Also, I train my writers to be on top of what’s happening in the industry based on the type of writing they are doing so they are always proposing topics of their own. This lends itself to more topics that truly inspire the writers and therefore come across as just that, inspired.
We also pay close attention to what the core of Boostability is doing so that we can create new FAQs, blog topics, and downloadable content that will support every internal initiative. For example, we just recently upgraded the Boost website scoring system so we’re going to adjust our immediate future content to be about analyzing your website, the importance of regular website maintenance, and revisit the topic of why SEO is an ongoing thing.
Q: Do you often promote/boost content?
A: We promote all our new content. For most, your promotional budget will be the core of what sets the tone for how frequently you post. While you can post 3-5 topics a week, the truth is that people aren’t engaging with that much information and it is hard to create truly engaging, unique information at that high of a rate.
Over many years of managing PPC accounts, I have found a maximum focus of three posts per week is the sweet spot for optimal clicks and engagement. Even then, you’ll find two posts will usually have far greater results than the third post. Still, three posts is where the magic happens.
Q: What is the most common mistake novices make when trying to build a content calendar?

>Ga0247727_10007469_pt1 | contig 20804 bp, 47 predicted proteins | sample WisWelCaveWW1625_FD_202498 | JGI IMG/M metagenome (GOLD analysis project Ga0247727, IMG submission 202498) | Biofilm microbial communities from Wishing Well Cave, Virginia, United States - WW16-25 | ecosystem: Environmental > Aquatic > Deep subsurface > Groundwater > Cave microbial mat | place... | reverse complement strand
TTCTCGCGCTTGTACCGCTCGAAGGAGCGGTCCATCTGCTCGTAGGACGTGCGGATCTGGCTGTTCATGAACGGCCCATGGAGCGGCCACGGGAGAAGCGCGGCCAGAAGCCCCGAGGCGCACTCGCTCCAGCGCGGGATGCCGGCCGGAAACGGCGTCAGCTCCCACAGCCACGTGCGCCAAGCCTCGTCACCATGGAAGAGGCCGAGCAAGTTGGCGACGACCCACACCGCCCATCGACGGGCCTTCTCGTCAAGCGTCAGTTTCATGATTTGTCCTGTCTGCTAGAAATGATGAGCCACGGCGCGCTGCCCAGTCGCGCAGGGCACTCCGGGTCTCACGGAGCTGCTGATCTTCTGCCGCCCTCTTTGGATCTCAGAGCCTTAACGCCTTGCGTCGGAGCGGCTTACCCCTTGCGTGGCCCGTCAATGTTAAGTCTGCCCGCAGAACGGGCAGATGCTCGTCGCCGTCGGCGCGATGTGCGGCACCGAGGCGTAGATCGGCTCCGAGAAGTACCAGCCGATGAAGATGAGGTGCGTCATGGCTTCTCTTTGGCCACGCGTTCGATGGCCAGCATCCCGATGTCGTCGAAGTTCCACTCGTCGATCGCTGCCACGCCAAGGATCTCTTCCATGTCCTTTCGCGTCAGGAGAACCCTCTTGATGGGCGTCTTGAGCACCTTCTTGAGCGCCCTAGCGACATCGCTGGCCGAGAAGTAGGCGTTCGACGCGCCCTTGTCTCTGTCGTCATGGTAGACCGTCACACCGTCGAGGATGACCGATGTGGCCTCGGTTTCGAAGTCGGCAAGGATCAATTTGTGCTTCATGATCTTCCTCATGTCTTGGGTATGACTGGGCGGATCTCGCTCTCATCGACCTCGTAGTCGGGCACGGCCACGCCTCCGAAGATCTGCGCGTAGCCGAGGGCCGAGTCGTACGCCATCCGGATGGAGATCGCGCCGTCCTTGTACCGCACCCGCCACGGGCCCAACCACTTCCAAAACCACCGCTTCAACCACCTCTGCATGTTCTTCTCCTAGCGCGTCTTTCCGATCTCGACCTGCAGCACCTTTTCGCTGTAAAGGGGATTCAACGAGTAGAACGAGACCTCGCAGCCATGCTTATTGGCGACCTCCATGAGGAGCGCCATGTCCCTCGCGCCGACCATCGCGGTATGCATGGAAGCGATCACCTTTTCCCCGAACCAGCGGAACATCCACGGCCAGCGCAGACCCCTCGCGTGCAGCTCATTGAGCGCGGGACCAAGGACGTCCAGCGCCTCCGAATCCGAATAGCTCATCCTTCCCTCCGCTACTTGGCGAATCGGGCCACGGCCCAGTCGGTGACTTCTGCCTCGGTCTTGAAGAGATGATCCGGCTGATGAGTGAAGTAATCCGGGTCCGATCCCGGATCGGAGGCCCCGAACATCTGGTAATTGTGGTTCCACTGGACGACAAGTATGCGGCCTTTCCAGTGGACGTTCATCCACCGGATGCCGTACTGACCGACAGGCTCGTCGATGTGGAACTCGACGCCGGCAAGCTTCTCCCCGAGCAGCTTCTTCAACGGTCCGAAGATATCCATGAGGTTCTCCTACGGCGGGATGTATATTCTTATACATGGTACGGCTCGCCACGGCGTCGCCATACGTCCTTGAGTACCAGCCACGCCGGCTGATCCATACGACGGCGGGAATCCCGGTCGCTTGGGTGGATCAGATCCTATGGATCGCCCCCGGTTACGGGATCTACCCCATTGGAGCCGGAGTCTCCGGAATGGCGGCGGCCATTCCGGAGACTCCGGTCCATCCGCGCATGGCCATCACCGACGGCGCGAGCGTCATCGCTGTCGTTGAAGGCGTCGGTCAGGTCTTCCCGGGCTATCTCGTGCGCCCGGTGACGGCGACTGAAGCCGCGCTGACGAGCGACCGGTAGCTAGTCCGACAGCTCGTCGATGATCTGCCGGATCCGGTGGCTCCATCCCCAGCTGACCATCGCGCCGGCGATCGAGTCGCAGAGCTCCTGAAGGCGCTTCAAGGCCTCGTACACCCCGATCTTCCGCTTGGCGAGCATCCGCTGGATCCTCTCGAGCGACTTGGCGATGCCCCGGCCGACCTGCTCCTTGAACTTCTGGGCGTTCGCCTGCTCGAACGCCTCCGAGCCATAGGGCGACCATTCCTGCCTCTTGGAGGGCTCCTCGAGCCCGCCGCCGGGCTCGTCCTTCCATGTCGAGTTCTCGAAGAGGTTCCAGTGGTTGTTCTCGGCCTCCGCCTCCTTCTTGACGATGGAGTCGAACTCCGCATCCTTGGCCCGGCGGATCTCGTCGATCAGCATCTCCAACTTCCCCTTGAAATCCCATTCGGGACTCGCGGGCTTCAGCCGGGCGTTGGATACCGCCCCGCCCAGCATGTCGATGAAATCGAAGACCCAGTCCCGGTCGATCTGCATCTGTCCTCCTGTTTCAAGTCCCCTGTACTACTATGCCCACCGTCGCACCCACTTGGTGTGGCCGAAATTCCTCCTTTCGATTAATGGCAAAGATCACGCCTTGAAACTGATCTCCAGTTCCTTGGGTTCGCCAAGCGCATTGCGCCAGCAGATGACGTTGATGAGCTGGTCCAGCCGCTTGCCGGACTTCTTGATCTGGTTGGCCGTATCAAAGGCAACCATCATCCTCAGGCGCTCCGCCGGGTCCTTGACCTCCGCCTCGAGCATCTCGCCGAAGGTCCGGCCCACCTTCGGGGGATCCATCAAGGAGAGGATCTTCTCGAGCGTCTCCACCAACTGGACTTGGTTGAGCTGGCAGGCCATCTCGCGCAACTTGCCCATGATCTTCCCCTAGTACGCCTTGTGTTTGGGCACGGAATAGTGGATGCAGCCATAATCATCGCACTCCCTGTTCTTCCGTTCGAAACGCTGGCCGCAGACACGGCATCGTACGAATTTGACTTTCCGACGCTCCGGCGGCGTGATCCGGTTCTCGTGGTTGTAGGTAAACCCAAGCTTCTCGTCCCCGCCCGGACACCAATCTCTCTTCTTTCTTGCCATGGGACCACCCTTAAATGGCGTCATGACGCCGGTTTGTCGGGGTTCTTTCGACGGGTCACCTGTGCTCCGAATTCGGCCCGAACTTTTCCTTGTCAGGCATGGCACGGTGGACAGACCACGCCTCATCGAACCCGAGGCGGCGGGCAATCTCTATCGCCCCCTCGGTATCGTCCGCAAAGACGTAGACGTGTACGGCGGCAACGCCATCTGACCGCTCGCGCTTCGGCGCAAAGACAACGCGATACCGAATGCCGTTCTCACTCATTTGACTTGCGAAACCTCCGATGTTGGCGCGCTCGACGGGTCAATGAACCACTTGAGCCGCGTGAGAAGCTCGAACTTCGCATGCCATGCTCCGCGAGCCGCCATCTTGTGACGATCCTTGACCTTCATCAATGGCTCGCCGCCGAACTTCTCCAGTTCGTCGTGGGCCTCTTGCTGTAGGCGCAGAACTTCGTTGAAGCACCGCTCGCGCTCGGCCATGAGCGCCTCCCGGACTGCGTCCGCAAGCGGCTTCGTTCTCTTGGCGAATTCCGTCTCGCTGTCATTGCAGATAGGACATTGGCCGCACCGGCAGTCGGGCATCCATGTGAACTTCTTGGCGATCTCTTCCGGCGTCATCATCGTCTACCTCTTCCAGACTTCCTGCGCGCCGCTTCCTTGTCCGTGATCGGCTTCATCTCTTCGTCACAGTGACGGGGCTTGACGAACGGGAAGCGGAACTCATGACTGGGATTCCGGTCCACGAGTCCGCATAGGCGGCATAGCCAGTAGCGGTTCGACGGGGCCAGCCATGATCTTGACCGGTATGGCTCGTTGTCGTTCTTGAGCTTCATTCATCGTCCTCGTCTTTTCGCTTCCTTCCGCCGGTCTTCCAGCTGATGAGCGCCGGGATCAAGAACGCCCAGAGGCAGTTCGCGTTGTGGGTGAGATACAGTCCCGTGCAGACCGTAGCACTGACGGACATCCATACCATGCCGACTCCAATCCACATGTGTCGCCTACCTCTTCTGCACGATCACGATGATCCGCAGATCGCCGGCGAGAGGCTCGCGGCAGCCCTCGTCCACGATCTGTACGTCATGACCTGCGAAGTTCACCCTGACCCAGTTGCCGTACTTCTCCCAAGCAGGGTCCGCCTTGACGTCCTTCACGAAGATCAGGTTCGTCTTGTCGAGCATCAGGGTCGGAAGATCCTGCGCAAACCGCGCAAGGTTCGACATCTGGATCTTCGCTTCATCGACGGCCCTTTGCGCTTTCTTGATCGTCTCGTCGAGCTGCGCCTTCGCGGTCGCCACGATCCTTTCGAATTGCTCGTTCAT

A: Sticking to it. That is, sticking too closely to their content calendar. As funny as that answer sounds, in order to be truly engaging, relevant, and relatable in your content, you have to be flexible above all else.
My other answer would be that too many blogs out there are reading other blogs just like theirs or competitors’ blogs and just regurgitating topics they like rather than taking on their own, unique approach. Even if 10 sites out there are reporting on the same breaking news algorithm update, you can find a way to make it unique to your readers and your business. That’s the only way to build trust in the overwhelm of today’s Internet culture.
Q: What is one thing you wish everyone could understand about content marketing?
A: The regurgitation thing. That’s probably my biggest pet peeve not as a marketer necessarily, but as an Internet user! I hate researching a topic and clicking through every article on first page results only to see more of the same and nothing I’m actually looking for. Don’t you?
Often with small businesses (by that I mean 500 or fewer employees), all that is expected is that a blog has “what the competitor has.” And, it is true that “spinning” topics is the easiest way to significantly reduce blog writing time and save on the budget.
In many of my first career steps in marketing, I was literally given other blog topics and simply asked to rewrite them. Research is great. Basing your blog post on several other posts is fine. Regurgitating something from someone else’s words into your own words paragraph for paragraph is the kind of transparency you don’t want to have. Your readers are finding you from their own research and they will see right through you when your topic looks and sounds exactly like ten other links they just clicked on.
Personally, I have always found that our timeless topics that get the most reads, the most time on site, the lowest bounce rate, and the highest engagement. These are the topics where someone takes the time to become an expert in something and then writes the entire thing from their own words and perspective. It just flows. That’s how you relate on the Internet. That’s how you be unique when everyone else is just reporting on something.